Thursday 23 May 2019

Jeremy Wilson: 'Why departing Fabregas can't be considered among the greats'

 

Cesc Fabregas acknowledges the Stamford Bridge crowd as he is substituted in the victory over Nottingham Forest in what may be his final game on English soil. Photo: Justin Setterfield/Getty Images
Cesc Fabregas acknowledges the Stamford Bridge crowd as he is substituted in the victory over Nottingham Forest in what may be his final game on English soil. Photo: Justin Setterfield/Getty Images

Jeremy Wilson

As Cesc Fabregas almost certainly departed English football for the last time after Chelsea's clash with Nottingham Forrest on Saturday ahead of a move to Monaco, the first instinct was to place him just below the select list of truly great midfielders to have graced the Premier League.

And then you took a look through his CV and wondered if that would be an injustice: Two Premier League titles, two FA Cups, the club World Cup, La Liga and the Copa del Rey, as well as 110 caps for one of the best ever international teams and a part in a World Cup win and two European Championship victories. By any standards it is an extraordinary haul. And Fabregas was invariably also a pleasure to watch.

As technically accomplished as you would expect from a product of Barcelona's academy, he was versatile in being able to operate across the midfield and, as he sometimes did for Spain, could also operate in that false nine striker's position.

A rare ability to unlock a defence is evidenced in his 111 Premier League assists, a tally behind only Ryan Giggs and beyond players such as Frank Lampard, Dennis Bergkamp, Steven Gerrard and David Beckham.

Fabregas also had other vital attributes; he was brave, competitive and hugely spirited. This can never have been more evident than when he equalised for Arsenal in a Champions League classic against Barcelona in 2010 after his leg had been fractured. Arsene Wenger's psychologist friend Jacques Crevoisier regarded it as one of the most amazing things he had ever seen on a football pitch.

The hesitation, though, when assessing Fabregas's overall impact and still placing him marginally beneath the all-time Premier League greats is a nagging feeling that he was also unusually blessed by the quality of those around him.

Most of his medals were won at Barcelona, Spain and Chelsea, where, for all his undoubted contribution, he was often surrounded by legends and often not the main driving force.

He did have the chance very early in his career to fulfil this sort of influence at Arsenal, but proved to be a flawed choice as captain.

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Fabregas left at the age of 24 and, as the symbol of the new Arsenal that Wenger created from the ashes of the Invincibles, his lengthy dalliance with Barcelona was hugely damaging to the audacious dream that Wenger was trying to realise. It was also entirely understandable from his own perspective.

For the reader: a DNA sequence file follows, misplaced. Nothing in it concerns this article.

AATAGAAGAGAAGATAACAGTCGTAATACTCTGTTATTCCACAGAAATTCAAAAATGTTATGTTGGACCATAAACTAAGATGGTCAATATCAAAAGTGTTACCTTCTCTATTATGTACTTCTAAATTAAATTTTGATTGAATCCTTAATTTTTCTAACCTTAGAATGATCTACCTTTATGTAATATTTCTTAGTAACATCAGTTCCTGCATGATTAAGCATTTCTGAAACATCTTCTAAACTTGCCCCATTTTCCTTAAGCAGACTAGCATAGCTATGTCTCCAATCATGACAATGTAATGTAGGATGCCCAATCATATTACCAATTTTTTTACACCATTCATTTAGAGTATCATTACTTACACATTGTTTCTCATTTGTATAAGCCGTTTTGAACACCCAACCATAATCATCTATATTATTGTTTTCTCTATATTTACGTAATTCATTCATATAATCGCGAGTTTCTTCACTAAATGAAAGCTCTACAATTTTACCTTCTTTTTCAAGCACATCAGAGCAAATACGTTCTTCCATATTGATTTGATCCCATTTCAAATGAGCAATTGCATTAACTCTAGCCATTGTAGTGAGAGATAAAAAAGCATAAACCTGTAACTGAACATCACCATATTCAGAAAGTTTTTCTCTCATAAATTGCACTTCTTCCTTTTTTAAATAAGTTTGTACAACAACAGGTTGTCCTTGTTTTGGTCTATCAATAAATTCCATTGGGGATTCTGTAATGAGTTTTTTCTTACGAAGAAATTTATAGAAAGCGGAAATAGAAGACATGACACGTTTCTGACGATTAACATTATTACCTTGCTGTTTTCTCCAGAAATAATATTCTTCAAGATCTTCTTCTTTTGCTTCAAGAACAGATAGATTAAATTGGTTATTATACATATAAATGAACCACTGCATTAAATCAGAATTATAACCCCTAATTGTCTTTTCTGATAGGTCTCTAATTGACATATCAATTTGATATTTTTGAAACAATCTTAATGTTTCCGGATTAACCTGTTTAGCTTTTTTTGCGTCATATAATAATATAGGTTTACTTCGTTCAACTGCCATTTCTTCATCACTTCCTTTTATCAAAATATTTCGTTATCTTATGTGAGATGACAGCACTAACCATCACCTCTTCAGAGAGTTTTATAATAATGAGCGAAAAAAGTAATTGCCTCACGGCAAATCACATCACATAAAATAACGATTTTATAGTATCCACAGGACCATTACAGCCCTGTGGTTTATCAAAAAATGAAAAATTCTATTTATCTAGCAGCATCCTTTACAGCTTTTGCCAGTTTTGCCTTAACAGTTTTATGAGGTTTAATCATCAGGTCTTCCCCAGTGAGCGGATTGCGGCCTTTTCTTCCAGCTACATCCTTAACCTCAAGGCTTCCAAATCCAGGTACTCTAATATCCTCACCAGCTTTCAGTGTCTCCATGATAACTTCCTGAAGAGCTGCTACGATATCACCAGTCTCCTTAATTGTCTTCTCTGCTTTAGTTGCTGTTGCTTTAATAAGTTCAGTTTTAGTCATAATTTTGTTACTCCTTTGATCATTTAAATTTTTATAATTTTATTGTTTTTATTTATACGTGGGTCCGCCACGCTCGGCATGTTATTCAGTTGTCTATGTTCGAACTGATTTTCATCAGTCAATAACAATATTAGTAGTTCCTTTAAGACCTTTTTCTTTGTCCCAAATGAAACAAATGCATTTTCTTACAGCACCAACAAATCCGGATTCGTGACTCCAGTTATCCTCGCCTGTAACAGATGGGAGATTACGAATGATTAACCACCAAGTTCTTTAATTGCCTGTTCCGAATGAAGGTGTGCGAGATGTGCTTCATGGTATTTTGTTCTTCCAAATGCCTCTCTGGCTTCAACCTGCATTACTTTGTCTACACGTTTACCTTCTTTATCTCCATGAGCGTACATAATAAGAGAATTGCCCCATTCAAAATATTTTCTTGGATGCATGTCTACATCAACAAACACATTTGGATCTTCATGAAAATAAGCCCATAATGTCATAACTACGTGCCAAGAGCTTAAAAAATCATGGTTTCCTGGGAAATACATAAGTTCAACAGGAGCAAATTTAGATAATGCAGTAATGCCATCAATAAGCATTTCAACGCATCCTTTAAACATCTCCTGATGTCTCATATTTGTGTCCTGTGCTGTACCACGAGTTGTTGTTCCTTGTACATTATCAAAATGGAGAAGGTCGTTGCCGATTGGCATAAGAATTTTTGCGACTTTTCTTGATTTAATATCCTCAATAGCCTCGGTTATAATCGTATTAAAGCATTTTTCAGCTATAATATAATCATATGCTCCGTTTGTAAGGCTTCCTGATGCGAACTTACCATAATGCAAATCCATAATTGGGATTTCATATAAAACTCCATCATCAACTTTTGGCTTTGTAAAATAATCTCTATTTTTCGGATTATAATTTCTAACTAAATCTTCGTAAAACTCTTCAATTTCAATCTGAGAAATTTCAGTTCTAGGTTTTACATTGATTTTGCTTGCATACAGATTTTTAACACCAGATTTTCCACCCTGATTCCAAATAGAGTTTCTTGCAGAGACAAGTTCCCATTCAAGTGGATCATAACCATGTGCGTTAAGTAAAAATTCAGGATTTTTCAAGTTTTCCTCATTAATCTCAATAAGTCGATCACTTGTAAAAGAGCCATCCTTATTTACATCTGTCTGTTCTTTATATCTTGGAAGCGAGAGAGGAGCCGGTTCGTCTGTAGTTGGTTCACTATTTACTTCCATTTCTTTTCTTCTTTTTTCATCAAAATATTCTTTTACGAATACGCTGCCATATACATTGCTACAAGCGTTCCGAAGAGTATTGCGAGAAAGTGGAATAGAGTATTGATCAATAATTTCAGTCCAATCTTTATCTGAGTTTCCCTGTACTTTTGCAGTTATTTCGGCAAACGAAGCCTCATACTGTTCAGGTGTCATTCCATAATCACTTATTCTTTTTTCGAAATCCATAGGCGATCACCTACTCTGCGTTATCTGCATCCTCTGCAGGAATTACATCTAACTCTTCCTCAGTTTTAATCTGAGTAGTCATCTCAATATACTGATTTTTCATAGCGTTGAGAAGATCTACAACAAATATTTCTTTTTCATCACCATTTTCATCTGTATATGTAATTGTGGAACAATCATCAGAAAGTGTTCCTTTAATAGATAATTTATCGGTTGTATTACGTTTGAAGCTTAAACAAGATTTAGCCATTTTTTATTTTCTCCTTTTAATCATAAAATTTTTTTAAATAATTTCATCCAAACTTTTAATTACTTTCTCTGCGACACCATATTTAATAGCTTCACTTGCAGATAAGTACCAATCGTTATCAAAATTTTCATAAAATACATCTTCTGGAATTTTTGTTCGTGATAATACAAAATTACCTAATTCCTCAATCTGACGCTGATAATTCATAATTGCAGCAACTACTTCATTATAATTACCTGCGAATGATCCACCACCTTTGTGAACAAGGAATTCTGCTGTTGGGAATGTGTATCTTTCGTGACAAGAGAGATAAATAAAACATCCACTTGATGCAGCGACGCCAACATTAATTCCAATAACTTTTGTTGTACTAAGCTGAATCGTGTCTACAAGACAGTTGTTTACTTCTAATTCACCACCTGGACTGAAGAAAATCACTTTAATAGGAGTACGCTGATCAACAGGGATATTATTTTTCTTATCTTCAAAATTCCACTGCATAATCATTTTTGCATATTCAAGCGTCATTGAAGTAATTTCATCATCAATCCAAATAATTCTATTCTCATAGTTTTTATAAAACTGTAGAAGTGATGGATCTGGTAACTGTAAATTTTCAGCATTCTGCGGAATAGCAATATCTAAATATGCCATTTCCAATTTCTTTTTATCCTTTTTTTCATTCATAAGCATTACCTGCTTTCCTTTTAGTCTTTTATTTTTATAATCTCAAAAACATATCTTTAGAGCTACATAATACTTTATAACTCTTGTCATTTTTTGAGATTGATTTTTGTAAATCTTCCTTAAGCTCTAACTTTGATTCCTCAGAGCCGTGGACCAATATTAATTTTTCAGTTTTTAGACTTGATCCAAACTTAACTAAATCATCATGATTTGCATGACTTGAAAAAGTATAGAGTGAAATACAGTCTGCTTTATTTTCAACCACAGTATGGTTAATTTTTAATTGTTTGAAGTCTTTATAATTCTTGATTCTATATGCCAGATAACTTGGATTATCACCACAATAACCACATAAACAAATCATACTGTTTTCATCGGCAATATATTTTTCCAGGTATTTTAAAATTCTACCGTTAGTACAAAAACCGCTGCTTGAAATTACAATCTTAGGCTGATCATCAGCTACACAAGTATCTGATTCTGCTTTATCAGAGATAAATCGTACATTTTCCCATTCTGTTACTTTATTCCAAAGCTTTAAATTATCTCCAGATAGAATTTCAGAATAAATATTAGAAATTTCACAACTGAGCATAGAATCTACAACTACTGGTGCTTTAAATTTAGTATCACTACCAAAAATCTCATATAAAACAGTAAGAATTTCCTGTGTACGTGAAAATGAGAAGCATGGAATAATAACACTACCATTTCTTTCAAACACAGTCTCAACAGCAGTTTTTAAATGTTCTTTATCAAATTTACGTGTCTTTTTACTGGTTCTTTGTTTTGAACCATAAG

Two decisions ultimately framed Fabregas's career and it is fascinating to wonder what might have been had he approached either of these two sliding doors moments differently.

The first was the decision to leave a Barcelona academy at which Lionel Messi and Gerard Pique would soon join the likes of Xavi and Andres Iniesta in the best club side in the world. Could Fabregas have become as iconic in the club's history had he stayed, or was the opportunity to play regular first-team football under Wenger at such a young age more valuable?

Similarly, had Fabregas stayed at Arsenal in 2011, could his decision have ensured that the likes of Robin van Persie, Gael Clichy and Samir Nasri also remained? And might Arsenal have won the trophies, at least domestically, that Wenger was so convinced this crop would deliver?

They were closer than many people think and, in the context of the spending then of Man United, Chelsea and Man City, to be the on-field talisman of such an achievement would have been quite something.

The departure of Fabregas is one of those moments that makes us all feel just a little bit older, especially in the way that he spoke so well after the 2-0 FA Cup win against Forest.

"It feels like it was last week I started playing professionally and now it is over 15 years," said the now 31-year-old.

"It is a long time, but for the young players when they start playing, my little advice is to enjoy it every single second because it goes so fast.

"In football you have to be ready every three days, you have to live with criticism, you have to live with everyone saying how good you are - up and downs - and you just think, 'I am young, I have time', but time really does fly, so enjoy every single second of it." (© Daily Telegraph, London)

Telegraph.co.uk

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